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Three Hispanic Christmas traditions you need to know


Courtesy of Todays Catholic | Veronica Markland

Daniel Esparza - published on 12/02/23

As Christmas season approaches, Hispanic communities around the world eagerly prepare to celebrate Navidad with a diverse range of traditions that spring from their cultural heritage.

As Christmas season approaches, Hispanic communities around the world eagerly prepare to celebrate Navidad with a diverse range of traditions that spring from their cultural heritage. These festive customs not only add a vibrant flair to the holiday season, but also provide a unique glimpse into the different ways in which Christmas is celebrated — and into the many ways in which the Christian faith is rooted in different communities around the world, Spain being one of the earliest cradles of Christianity. Here are three distinctive Hispanic Christmas traditions that encapsulate the warmth and joy of the season:

Las Posadas: A symbolic, festive journey to Bethlehem

In many Latin American countries, the celebration of Las Posadas is a cherished tradition that reenacts the biblical journey of Mary and Joseph seeking shelter in Bethlehem. Beginning on December 16 and lasting for nine nights, this event involves a procession where participants — often neighbors and community members — travel from house to house, singing traditional carols. The hosts, representing the innkeepers, deny entry until the designated “inn” finally welcomes the group with open arms.

The celebration culminates in a Mass, fostering a sense of community and solidarity. In some countries (mainly in the Spanish Caribbean, but also in Trinidad and Tobago), Posadas are referred to as Parrandas –another Spanish word for “celebration,” or even “party.”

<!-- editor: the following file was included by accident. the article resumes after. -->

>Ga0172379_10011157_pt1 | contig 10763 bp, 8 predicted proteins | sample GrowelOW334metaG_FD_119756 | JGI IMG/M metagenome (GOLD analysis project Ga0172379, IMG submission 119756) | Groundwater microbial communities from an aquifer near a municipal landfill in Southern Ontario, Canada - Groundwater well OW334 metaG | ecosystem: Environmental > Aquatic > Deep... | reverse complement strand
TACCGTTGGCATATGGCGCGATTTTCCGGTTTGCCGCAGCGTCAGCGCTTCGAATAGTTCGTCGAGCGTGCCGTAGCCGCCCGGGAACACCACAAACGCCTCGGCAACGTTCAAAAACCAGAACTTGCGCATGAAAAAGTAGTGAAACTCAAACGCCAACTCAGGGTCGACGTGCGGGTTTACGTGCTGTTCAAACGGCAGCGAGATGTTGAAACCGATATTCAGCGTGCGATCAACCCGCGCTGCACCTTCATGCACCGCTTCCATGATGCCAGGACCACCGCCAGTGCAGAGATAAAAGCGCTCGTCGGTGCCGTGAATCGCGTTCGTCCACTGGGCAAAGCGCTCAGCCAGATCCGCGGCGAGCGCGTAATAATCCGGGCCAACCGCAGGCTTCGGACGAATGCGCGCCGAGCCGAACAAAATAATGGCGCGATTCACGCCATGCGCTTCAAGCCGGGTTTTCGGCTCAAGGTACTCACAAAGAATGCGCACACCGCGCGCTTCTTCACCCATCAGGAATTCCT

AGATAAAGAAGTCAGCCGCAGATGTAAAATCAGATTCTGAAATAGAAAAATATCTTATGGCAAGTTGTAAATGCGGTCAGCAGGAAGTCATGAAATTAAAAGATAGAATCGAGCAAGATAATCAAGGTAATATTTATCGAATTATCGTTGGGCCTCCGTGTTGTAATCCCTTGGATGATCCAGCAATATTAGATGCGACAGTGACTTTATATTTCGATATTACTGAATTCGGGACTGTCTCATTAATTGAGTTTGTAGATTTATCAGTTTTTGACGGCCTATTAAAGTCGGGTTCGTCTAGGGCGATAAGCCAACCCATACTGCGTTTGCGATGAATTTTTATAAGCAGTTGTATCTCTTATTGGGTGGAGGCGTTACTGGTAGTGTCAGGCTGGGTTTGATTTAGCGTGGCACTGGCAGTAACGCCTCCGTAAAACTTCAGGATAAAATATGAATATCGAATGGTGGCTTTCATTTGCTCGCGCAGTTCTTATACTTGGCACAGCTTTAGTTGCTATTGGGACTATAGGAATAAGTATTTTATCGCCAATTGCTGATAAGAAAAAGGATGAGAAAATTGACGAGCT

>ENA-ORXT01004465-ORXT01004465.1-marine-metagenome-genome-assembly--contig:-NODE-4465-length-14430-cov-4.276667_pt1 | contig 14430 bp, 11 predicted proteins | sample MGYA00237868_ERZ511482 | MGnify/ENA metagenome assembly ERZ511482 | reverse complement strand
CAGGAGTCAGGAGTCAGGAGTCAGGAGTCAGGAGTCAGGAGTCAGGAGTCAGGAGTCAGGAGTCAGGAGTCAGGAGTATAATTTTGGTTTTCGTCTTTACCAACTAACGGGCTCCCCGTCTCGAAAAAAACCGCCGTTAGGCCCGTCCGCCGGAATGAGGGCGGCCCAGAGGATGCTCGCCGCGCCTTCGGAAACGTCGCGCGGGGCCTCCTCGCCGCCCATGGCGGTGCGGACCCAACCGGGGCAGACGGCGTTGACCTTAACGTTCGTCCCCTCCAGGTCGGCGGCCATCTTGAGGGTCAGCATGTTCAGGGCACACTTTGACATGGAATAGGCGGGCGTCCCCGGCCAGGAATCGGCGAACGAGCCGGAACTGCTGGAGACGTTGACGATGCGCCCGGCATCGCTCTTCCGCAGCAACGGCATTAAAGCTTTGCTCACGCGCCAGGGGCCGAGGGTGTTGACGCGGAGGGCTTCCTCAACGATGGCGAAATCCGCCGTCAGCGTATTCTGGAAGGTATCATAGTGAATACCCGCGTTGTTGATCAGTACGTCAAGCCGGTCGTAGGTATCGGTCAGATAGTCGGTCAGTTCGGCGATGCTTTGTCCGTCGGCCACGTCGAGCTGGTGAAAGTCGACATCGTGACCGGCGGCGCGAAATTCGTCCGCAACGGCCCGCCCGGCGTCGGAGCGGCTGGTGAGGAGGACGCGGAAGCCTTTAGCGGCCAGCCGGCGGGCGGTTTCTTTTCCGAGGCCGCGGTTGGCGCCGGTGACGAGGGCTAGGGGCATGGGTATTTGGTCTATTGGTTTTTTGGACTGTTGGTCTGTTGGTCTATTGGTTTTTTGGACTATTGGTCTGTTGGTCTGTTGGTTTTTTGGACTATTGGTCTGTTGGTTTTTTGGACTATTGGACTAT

Nochebuena: The quintessential family gathering

Nochebuena, or Christmas Eve, holds significant importance in Hispanic culture — in fact, it is as important as Christmas itself. Families come together on the night of December 24 to share a lavish feast that typically includes traditional dishes from tamales to salted codfish — depending not only on the country, but also on local and even familiar traditions.

A centerpiece of the celebration is the Cena de Nochebuena, an overabundant family dinner that is way more than a culinary extravaganza: it is a testament to the importance of family bonds and the joy of sharing precious time with loved ones. The abundance of the table symbolically represents the Incarnation of Christ: an overabundance of grace.

Día de los Santos Inocentes: A Hispanic twist on April Fools’ Day

In many Spanish-speaking countries, December 28 is celebrated as Día de los Santos Inocentes — as a liturgical reminder of the Massacre of the Innocents. However, the celebration takes a somewhat unexpected twist. In some Hispanic cultures, this day is reminiscent of April Fools’ Day. On this day, pranks and jokes are played on unsuspecting, “innocent” friends and family members.

Yes, the tradition has its roots in the biblical story of King Herod’s ordering the execution of all male children who are under two years old, and while it may seem unusual to associate humor with such a somber biblical episode, the lighthearted spirit of Día de los Santos Inocentes also serves as a reminder of the joyful resilience that is characteristic of Hispanic culture.

In embracing these traditions, Hispanic communities worldwide celebrate Christmas by weaving yet another part of the infinitely rich tapestry of Christian practices that add meaning and depth to this universal holiday season.

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